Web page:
Researchers investigating the challenges students encounter have found they face huge financial problems and cannot make up the amount their loans do not cover. They struggle to pay for books, accommodation and even food, and some go hungry.

“Splitting up the loans assumes that students have access to other resources,” Essop said. “There will be a minority that does: their family scrapes some money together, or the student gets another bursary to cover the shortfall. But the large majority would not be able to do this, so they drop out on financial grounds.

“In an ideal world, everyone who qualifies should be given the full amount. But there isn’t enough to meet all the need.”

Students are dropping out during their first, second and third years. “If they drop out in the third year it’s obviously more of a waste. But I suspect that in these cases, universities would help the students, as they are so close to graduation,” Essop said.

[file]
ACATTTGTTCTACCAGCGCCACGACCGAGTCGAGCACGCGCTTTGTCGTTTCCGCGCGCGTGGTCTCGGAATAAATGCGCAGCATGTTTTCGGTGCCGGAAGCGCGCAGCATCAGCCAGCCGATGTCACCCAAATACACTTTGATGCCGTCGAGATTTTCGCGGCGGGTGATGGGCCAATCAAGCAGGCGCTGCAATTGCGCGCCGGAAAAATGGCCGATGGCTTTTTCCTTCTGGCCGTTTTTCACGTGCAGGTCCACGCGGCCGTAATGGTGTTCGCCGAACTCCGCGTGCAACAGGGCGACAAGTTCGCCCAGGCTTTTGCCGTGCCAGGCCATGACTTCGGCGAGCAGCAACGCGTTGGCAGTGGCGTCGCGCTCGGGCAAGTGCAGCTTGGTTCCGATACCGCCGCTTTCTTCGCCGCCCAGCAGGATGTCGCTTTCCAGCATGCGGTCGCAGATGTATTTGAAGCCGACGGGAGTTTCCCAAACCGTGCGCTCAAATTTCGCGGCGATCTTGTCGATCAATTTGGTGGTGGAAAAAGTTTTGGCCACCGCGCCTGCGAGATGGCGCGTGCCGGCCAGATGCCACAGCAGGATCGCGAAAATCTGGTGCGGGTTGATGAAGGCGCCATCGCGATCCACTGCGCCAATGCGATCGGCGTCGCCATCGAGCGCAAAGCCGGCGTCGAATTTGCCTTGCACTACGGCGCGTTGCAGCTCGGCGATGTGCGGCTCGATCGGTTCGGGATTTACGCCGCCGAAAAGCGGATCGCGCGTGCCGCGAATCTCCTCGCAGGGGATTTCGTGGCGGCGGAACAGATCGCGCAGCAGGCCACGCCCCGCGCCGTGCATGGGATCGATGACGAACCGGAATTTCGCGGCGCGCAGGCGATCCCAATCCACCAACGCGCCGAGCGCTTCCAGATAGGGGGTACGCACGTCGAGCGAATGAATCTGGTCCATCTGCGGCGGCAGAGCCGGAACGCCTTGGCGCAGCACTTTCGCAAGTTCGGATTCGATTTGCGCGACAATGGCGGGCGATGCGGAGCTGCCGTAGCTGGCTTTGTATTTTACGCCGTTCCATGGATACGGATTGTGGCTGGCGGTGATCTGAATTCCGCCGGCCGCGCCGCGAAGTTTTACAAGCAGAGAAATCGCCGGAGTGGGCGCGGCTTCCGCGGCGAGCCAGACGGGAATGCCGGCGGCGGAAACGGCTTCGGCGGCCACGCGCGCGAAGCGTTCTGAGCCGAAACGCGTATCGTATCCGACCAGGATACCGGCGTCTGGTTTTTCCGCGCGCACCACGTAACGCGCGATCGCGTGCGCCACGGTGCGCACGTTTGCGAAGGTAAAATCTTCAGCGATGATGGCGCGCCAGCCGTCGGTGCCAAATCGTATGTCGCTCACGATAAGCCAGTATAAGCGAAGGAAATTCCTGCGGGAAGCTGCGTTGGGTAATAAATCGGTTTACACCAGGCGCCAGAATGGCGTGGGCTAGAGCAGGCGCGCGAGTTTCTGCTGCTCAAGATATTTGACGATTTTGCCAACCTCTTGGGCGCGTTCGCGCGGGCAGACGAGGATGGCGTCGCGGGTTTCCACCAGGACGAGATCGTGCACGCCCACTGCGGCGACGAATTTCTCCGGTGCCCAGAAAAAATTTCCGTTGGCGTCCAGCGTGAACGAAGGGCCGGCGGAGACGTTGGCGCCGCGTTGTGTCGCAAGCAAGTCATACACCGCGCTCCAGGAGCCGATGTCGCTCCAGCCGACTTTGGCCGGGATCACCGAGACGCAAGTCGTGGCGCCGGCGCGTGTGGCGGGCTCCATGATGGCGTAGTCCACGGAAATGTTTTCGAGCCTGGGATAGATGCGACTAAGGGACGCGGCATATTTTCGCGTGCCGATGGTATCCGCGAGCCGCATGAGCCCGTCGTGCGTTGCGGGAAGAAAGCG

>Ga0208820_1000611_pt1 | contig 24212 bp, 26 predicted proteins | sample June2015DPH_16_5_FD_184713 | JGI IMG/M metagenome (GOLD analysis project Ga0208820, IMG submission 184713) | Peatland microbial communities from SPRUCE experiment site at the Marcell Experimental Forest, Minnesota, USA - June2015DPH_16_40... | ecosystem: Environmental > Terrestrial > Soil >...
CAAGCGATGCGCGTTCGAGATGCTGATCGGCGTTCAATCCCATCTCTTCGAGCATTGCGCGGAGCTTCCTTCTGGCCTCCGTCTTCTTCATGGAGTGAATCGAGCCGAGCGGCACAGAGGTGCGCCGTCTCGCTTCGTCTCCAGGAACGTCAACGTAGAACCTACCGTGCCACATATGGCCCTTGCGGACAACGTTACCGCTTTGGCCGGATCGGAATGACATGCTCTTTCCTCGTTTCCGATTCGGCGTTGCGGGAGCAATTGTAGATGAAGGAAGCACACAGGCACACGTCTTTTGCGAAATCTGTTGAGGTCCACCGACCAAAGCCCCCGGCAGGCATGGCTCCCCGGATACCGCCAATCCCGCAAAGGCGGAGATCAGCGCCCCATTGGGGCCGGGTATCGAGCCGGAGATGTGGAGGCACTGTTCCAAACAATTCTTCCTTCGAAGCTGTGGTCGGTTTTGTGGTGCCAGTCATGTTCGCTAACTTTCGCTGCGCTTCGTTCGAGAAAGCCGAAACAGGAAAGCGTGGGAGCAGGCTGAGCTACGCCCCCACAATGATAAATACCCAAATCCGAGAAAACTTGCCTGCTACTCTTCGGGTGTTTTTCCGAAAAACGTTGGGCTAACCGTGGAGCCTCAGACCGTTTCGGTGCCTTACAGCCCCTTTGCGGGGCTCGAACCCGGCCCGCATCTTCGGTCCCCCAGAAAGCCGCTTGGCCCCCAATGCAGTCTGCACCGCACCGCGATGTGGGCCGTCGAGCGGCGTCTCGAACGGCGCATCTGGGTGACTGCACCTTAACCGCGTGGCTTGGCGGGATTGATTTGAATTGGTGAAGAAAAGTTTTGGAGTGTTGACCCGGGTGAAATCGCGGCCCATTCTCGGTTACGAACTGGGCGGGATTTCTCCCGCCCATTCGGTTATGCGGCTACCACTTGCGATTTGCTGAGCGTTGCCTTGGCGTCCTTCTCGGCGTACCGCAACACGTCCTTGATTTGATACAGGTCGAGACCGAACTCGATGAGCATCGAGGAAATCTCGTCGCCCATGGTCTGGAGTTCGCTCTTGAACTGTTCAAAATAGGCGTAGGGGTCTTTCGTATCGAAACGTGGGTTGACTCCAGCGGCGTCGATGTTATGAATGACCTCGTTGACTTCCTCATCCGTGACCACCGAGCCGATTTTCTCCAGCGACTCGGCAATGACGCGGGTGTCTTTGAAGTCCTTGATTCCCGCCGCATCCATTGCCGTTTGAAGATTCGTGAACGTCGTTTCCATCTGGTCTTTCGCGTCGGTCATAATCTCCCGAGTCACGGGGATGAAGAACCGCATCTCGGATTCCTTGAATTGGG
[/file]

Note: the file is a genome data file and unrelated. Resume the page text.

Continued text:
“The issue here is not when students drop out, but that they should be able to finish their degrees. The university has taken them in and they are seen as suitable for higher education.”

Some universities, including UCT and the University of KwaZulu-Natal, are topping up student loans from their own budget, but not all can afford to do this.

The national treasury has prioritised higher education and increased its funding to NSFAS annually, from about R250 million 12 years ago, to about R1.27 billion in the 2009/10 financial year.